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Reform labour laws to curb unemployment crisis

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Reform labour laws to curb unemployment crisis

Photo by Reuters

23rd February 2021

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The sky-high unemployment rate revealed by the Quarterly Labour Force Survey (QLFS) for the 4th Quarter of 2020 (which stands at 42.6% on the expanded definition of unemployment) underscores the need for urgent legislative changes to make the labour market more flexible and absorptive.

That is why the DA will be submitting significant amendments to the Labour Relations Act in Parliament in support of the economic reform agenda, to help create an environment more conducive to job creation.

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The key takeaway from today’s QLFS is that between the 3rd quarter and 4th quarter of 2020, the number of unemployed people increased by 701 000 to 7.2 million. This excludes 2.9 million discouraged work-seekers.

The official unemployment rate increased from 30.8% to 32.5% between the third and fourth quarters, or by 1.7 percentage points. This is the highest unemployment rate recorded since the start of the QLFS in 2008. The unemployment rate for those aged between 15 and 24 stands at an alarming 63.2%. The unemployment rate for those aged between 24 and 34 rose by over 3 percentage points to 41.2%.

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Despite paying lip service to the private sector as the main jobs-generator in his State of the Nation Address, President Cyril Ramaphosa and his administration continue to focus myopically on the public sector to stimulate employment.  We have been told that since the announcement of the Presidential Employment Stimulus in October 2020, more than 430 000 jobs and “livelihood opportunities” have been created through public employment schemes like teaching assistant programmes, municipal infrastructure maintenance programmes and the like. This is a drop in the ocean. These “jobs” are short-term and piecemeal and will have very little effect in helping to overcome the unemployment crisis in South Africa.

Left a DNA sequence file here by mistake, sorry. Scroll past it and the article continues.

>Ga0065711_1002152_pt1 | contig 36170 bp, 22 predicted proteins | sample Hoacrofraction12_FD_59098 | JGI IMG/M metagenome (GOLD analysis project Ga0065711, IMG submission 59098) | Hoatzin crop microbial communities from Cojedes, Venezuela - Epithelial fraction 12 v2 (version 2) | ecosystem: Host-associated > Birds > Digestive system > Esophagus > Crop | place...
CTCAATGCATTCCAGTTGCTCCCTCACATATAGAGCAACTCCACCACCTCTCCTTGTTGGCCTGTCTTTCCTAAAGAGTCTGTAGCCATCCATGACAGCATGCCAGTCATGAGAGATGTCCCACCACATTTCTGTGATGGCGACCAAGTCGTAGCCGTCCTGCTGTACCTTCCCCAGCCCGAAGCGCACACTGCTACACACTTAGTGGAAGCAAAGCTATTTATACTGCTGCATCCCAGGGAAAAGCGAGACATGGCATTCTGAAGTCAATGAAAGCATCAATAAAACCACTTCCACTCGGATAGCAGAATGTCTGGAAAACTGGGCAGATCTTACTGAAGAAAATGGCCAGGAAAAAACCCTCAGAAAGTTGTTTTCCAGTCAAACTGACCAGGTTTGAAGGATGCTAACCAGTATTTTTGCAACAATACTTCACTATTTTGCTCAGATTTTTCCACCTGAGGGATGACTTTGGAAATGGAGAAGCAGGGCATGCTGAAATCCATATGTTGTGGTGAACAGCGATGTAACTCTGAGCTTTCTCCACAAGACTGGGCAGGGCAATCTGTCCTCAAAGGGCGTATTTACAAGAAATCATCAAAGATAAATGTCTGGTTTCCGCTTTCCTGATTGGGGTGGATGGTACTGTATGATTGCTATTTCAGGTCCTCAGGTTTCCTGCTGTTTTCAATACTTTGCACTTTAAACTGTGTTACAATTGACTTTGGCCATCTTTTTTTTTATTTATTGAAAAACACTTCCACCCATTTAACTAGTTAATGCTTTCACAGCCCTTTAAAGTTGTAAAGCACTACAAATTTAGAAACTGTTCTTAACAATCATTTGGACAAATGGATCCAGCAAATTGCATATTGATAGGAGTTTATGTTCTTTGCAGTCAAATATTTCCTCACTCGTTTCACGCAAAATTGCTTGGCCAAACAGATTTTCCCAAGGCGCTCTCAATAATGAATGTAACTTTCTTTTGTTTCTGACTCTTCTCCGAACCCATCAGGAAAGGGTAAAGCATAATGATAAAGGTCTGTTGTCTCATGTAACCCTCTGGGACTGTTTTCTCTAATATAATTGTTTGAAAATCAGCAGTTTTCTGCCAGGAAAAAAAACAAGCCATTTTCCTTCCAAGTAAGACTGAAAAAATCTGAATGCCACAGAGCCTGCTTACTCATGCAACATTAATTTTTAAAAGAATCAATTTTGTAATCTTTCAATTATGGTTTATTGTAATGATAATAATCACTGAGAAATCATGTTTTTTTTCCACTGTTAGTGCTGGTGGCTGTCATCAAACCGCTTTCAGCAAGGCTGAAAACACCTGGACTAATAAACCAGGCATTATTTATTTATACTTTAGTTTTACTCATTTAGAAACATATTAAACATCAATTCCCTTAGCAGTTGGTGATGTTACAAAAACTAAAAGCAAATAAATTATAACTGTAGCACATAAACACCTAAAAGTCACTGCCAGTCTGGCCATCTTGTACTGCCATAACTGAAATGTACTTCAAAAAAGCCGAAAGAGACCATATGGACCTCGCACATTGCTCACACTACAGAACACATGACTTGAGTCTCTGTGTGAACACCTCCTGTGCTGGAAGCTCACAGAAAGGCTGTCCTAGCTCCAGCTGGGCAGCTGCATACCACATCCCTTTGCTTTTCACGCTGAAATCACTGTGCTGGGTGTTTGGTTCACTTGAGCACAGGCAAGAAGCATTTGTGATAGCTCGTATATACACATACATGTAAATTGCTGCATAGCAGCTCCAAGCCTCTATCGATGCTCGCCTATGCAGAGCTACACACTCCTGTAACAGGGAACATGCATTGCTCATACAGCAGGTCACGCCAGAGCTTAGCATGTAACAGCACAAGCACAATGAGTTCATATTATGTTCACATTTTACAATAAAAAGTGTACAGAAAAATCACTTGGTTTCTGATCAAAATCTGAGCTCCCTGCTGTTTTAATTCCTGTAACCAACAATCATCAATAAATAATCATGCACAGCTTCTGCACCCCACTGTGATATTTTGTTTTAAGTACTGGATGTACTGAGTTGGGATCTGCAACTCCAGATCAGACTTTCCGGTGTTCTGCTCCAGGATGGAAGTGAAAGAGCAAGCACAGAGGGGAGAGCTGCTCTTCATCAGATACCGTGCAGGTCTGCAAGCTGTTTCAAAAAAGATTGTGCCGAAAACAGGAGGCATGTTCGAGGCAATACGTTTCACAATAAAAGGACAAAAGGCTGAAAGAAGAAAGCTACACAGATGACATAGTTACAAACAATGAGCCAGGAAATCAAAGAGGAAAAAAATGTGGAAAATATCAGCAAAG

Only the private sector can create jobs at scale and rapidly absorb predominantly unskilled workers into the economy. That means freeing business from the chokehold of state regulation. Yet, the trends are not good. Small business continues to suffer because of the extension of collective bargaining agreements to parties that didn’t sign them in the first place.

The recent extension of an agreement with the Bargaining Council for the Fast Food, Restaurant, Catering and Allied Trades to all employers and employees in the industry will cripple small businesses in the sector and lead to job losses. On the other hand, the recent double-digit, above-inflation hikes to minimum wages in the agricultural sector (a sector which has the ability to absorb large numbers of unskilled workers) are going to lead to another jobs bloodbath.

It is all very well for President Ramaphosa to make the right noises about private sector-led job creation. But until his government agrees to a programme of legislative reform to free up the labour market, the unemployment crisis is only going to get worse.

Issued by DA

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